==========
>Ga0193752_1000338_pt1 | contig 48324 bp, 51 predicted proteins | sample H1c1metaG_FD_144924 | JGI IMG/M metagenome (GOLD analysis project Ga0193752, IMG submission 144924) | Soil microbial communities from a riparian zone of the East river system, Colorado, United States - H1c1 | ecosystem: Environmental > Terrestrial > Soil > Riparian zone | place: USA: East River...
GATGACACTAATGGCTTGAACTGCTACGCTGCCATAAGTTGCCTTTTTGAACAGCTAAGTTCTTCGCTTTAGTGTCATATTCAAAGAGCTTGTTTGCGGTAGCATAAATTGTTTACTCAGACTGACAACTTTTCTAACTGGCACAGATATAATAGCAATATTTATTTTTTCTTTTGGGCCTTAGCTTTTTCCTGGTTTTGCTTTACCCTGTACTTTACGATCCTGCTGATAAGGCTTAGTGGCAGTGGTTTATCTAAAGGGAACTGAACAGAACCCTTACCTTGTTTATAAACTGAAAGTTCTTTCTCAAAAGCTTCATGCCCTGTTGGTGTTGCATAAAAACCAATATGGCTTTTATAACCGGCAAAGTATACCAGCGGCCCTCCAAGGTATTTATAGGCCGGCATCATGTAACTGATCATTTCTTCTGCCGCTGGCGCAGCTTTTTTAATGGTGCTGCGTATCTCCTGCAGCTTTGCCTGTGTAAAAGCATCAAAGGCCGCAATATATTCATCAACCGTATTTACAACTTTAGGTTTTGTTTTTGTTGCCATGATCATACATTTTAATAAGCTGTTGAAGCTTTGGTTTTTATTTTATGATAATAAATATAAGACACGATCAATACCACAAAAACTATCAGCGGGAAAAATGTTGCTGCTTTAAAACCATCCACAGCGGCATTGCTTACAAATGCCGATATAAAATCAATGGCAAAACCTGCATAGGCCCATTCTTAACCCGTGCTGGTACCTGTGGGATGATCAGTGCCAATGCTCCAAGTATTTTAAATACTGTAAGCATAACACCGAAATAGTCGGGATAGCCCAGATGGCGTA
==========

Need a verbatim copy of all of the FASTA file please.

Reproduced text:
>Ga0193752_1000338_pt1 | contig 48324 bp, 51 predicted proteins | sample H1c1metaG_FD_144924 | JGI IMG/M metagenome (GOLD analysis project Ga0193752, IMG submission 144924) | Soil microbial communities from a riparian zone of the East river system, Colorado, United States - H1c1 | ecosystem: Environmental > Terrestrial > Soil > Riparian zone | place: USA: East River...
GATGACACTAATGGCTTGAACTGCTACGCTGCCATAAGTTGCCTTTTTGAACAGCTAAGTTCTTCGCTTTAGTGTCATATTCAAAGAGCTTGTTTGCGGTAGCATAAATTGTTTACTCAGACTGACAACTTTTCTAACTGGCACAGATATAATAGCAATATTTATTTTTTCTTTTGGGCCTTAGCTTTTTCCTGGTTTTGCTTTACCCTGTACTTTACGATCCTGCTGATAAGGCTTAGTGGCAGTGGTTTATCTAAAGGGAACTGAACAGAACCCTTACCTTGTTTATAAACTGAAAGTTCTTTCTCAAAAGCTTCATGCCCTGTTGGTGTTGCATAAAAACCAATATGGCTTTTATAACCGGCAAAGTATACCAGCGGCCCTCCAAGGTATTTATAGGCCGGCATCATGTAACTGATCATTTCTTCTGCCGCTGGCGCAGCTTTTTTAATGGTGCTGCGTATCTCCTGCAGCTTTGCCTGTGTAAAAGCATCAAAGGCCGCAATATATTCATCAACCGTATTTACAACTTTAGGTTTTGTTTTTGTTGCCATGATCATACATTTTAATAAGCTGTTGAAGCTTTGGTTTTTATTTTATGATAATAAATATAAGACACGATCAATACCACAAAAACTATCAGCGGGAAAAATGTTGCTGCTTTAAAACCATCCACAGCGGCATTGCTTACAAATGCCGATATAAAATCAATGGCAAAACCTGCATAGGCCCATTCTTAACCCGTGCTGGTACCTGTGGGATGATCAGTGCCAATGCTCCAAGTATTTTAAATACTGTAAGCATAACACCGAAATAGTCGGGATAGCCCAGATGGCGTA